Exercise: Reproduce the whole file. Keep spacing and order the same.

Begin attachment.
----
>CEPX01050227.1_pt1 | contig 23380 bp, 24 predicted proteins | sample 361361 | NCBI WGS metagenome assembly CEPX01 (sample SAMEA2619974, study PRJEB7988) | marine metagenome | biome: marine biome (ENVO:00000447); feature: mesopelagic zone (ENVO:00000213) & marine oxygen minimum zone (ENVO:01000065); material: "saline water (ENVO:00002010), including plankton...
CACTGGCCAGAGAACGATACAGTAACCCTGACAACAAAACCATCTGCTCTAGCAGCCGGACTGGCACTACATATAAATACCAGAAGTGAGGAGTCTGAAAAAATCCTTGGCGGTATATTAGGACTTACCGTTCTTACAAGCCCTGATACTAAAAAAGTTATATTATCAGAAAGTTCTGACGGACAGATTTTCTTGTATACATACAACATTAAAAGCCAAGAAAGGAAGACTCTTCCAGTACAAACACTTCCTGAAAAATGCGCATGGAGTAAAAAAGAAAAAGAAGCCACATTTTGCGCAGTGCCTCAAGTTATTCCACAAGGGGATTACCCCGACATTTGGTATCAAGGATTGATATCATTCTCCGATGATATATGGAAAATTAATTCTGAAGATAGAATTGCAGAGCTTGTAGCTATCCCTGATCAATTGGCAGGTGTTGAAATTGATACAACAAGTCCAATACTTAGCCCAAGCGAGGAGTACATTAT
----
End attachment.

>CEPX01050227.1_pt1 | contig 23380 bp, 24 predicted proteins | sample 361361 | NCBI WGS metagenome assembly CEPX01 (sample SAMEA2619974, study PRJEB7988) | marine metagenome | biome: marine biome (ENVO:00000447); feature: mesopelagic zone (ENVO:00000213) & marine oxygen minimum zone (ENVO:01000065); material: "saline water (ENVO:00002010), including plankton...
CACTGGCCAGAGAACGATACAGTAACCCTGACAACAAAACCATCTGCTCTAGCAGCCGGACTGGCACTACATATAAATACCAGAAGTGAGGAGTCTGAAAAAATCCTTGGCGGTATATTAGGACTTACCGTTCTTACAAGCCCTGATACTAAAAAAGTTATATTATCAGAAAGTTCTGACGGACAGATTTTCTTGTATACATACAACATTAAAAGCCAAGAAAGGAAGACTCTTCCAGTACAAACACTTCCTGAAAAATGCGCATGGAGTAAAAAAGAAAAAGAAGCCACATTTTGCGCAGTGCCTCAAGTTATTCCACAAGGGGATTACCCCGACATTTGGTATCAAGGATTGATATCATTCTCCGATGATATATGGAAAATTAATTCTGAAGATAGAATTGCAGAGCTTGTAGCTATCCCTGATCAATTGGCAGGTGTTGAAATTGATACAACAAGTCCAATACTTAGCCCAAGCGAGGAGTACATTAT